As a college or professional athlete, you deal with a lot. Fans can quickly forget that you are a real person and not a caricature to be scrutinized.
Then, just as quickly as fans cast you aside for a poor performance, they embrace you for a job well done – on or off the field. As frustrating as that is, it’s a phenomenon can be leveraged for so much good.
University of Michigan defensive end Chase Winovich took full advantage of that this past month, recognizing that he could use his platform to help a charity. He wanted to make a difference and thought through what set him apart from others.
“The one thing I really had that a lot of people don’t have is the long hair,” he said. “It’s very noticeable (and) it’s very divisive. It’s a hot topic. I figured there would be some really cool things we could do to help kids in need.”
After careful consideration — Winovich chose The ChadTough Foundation as his beneficiary, a nonprofit with Michigan roots. Chad Carr, the grandson of former University of Michigan football head coach Lloyd Carr, passed away in November 2015 after a 14-month battle with Diffuse Intrinsic Pontine Glioma (DIPG). The ChadTough Foundation raises research dollars and awareness for pediatric brain tumors with an emphasis on DIPG, a disease with a 0-percent survival rate that desperately needs attention.
The ChadTough Foundation is a cause near and dear to my heart and I am proud to serve as the foundation’s Director of Communications. Please visit chadtough.org to learn more about Chad’s story and DIPG.
Winovich started a fundraiser on Crowdrise, stating that he would dye his hair orange for the Outback Bowl if $15,000 was raised for ChadTough. That happened in 13 hours. Soon, other players and coaches joined in the effort, setting lofty goals like $38,500, $73,000, $100,000, and $125,000.
The initiative ended up raising more than $200,000 for the Pediatric Brain Tumor Research Initiative at Michigan Medicine, where Jason and Tammi Carr chose to have the funds directed. That total will also be matched by University of Michigan Regent Ron Weiser.
So, in all, more than $400,000 was raised for pediatric brain tumor research and these players had orange hair for the Outback Bowl, which resulted in national TV coverage for the cause.
This is something every athlete with a platform should take advantage of. It’s impactful, selfless, and fun.
Here is what Winovich did right:
1. He Did Something Newsworthy
Raising money for a charity is great – plenty of people do it – but Winovich thought through what would make him different and, therefore, generate news coverage. He saw the potential in doing something with his hair and embraced it.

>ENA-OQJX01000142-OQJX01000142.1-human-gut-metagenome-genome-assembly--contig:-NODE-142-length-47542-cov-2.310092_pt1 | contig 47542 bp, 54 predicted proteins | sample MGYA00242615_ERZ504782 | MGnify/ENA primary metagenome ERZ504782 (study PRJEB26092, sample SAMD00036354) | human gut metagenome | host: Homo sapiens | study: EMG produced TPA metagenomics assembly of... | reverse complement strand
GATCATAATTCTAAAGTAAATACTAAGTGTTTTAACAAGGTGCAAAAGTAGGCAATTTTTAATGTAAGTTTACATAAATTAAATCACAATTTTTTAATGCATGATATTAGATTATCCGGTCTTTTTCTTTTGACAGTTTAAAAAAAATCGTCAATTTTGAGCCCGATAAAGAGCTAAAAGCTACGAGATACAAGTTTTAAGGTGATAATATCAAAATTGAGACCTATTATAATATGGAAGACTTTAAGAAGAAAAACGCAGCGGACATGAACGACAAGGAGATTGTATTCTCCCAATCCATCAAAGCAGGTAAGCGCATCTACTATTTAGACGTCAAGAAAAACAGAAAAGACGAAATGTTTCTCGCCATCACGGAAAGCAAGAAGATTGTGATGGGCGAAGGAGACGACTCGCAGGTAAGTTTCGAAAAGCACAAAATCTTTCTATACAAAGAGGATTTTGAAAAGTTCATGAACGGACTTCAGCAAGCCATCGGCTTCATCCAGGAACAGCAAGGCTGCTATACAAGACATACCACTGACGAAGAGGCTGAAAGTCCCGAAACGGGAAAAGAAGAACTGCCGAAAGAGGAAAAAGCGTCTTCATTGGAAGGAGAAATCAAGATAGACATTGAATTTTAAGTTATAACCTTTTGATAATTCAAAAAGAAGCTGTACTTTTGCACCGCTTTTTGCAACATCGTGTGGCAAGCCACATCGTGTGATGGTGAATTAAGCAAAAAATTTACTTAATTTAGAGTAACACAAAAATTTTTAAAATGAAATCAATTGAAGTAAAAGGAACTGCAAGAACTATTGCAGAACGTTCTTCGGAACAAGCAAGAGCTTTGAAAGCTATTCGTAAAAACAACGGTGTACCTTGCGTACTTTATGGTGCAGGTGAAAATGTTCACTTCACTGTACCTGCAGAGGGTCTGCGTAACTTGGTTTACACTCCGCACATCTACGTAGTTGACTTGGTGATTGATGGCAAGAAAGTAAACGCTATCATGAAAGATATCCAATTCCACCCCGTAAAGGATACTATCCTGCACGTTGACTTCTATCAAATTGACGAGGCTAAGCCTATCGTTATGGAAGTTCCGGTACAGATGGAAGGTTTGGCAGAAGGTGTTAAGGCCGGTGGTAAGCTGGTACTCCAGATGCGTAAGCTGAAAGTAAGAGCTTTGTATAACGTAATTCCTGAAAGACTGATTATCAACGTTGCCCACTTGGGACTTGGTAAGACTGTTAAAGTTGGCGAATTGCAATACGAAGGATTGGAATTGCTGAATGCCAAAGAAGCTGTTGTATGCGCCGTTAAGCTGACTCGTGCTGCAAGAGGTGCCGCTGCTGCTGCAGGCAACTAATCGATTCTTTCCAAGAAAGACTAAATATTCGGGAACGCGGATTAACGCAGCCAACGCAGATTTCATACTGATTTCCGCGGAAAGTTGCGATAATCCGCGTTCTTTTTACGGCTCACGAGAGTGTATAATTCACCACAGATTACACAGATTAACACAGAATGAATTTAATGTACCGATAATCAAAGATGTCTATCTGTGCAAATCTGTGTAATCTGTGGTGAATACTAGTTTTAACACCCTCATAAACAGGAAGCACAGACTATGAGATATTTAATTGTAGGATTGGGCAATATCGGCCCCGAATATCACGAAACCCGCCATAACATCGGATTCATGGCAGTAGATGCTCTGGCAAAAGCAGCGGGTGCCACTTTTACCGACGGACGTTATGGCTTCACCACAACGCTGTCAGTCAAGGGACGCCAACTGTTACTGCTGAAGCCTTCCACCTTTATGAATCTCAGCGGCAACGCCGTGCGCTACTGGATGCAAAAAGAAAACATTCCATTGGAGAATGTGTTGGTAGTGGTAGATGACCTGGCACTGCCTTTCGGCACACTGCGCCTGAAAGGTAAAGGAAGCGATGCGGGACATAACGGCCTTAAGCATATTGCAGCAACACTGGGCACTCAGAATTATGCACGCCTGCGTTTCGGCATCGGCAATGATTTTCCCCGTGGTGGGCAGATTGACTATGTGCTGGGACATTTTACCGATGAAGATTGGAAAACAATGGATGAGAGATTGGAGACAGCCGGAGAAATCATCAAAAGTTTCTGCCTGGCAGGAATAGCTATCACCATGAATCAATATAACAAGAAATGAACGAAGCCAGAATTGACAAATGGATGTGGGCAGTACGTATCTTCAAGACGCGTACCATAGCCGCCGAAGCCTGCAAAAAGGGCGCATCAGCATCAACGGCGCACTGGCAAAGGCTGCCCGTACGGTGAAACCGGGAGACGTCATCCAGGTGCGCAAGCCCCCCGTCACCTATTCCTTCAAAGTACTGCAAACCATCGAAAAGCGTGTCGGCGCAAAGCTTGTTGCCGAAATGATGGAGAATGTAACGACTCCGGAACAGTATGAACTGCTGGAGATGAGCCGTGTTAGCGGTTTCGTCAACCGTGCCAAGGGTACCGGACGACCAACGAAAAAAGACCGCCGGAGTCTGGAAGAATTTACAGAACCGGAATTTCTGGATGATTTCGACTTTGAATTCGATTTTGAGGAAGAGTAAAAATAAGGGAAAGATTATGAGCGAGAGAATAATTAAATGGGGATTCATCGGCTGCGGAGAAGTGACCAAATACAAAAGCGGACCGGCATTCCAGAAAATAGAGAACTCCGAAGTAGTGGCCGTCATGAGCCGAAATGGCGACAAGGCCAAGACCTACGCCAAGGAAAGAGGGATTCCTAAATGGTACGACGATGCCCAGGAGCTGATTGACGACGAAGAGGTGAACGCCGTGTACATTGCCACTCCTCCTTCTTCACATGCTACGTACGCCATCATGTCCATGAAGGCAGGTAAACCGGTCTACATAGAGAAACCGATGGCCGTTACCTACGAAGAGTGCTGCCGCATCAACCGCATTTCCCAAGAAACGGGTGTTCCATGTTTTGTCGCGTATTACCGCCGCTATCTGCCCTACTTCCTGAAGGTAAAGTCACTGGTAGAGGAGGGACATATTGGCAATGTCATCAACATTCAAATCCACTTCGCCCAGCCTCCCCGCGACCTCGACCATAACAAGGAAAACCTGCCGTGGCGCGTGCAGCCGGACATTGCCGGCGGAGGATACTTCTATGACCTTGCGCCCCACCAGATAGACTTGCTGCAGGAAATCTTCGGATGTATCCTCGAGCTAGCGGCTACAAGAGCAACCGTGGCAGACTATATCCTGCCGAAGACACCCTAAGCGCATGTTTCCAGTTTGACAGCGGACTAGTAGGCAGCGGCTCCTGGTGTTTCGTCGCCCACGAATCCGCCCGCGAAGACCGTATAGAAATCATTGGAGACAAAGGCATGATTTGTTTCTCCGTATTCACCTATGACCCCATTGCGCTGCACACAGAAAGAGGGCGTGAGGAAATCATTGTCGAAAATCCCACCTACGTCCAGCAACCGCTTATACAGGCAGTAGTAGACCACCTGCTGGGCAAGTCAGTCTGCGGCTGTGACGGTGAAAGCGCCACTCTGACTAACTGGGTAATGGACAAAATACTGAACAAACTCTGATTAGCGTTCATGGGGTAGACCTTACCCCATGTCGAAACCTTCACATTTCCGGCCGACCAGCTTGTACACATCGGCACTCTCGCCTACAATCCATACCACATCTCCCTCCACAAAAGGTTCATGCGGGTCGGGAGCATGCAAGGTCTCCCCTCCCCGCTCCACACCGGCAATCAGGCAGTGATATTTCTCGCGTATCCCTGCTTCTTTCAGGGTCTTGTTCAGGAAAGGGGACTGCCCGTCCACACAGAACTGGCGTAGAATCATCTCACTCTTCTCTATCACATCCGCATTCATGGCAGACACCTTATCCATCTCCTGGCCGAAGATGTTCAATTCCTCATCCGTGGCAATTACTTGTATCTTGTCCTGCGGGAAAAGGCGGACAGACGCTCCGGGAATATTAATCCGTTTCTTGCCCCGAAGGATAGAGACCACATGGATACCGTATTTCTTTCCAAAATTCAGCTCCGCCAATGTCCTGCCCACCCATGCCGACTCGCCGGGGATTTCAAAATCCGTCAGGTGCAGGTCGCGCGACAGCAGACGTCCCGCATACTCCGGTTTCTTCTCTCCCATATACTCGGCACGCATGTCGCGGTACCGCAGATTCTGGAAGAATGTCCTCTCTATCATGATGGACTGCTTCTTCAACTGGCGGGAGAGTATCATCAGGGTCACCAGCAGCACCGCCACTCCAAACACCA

If he had simply posted a fundraiser to raise $15,000 for ChadTough, would it have worked? Perhaps, but it wouldn’t have had the same newsworthy element as dying his hair orange.
2. He Rallied Others
Players that joined the initiative said (during the hair dying, actually) that they never thought the money raised would reach the levels it did. Boy, were they surprised.
It is a fantastic example of how excited fans get when they see athletes doing something selfless.
It’s like the quarterback in football: he is criticized too much when the team loses and praised too much when the team wins. It’s not “fair,” but it’s a phenomenon more athletes — especially the high profile ones — can take advantage of.
3. He Was Genuinely Excited and Involved
Winovich’s excitement for this fundraiser was infectious. He wanted to help and it showed. Choosing a cause that speaks to your heart is just as important as choosing a cause at all. If you aren’t into it, it won’t be as effective.
He was also involved. You may pick the best cause out there, but if you hand it off to someone else without putting your personal stamp on it, it won’t be as great as it could be.
Winovich recorded videos for social media, engaged fans and influencers on Twitter and Instagram, and made himself available for interviews. He did all the right things.
Making A Difference Matters
Winovich, his teammates, and his coaches (count head coach Jim Harbaugh who fully supported this initiative) who participated in this fundraiser had fun with it and probably have no idea what kind of impact they made on the Carr family, who struggles through the holidays without Chad.
They also have no idea the impact they made on the DIPG community, which desperately needs this kind of attention.
This was a win all the way around and it’s something every athlete can participate in. Not every player can put something together that will catch the attention of the mainstream media, but every player has the benefit of social media and influence.
Even if your initiative begins as a grassroots effort on social media, watch it take off if you do all the right things like Chase Winovich did. Make videos, engage fans, and really believe in and have fun with what you’re doing.
It’s one of the best things about being an athlete — embrace it.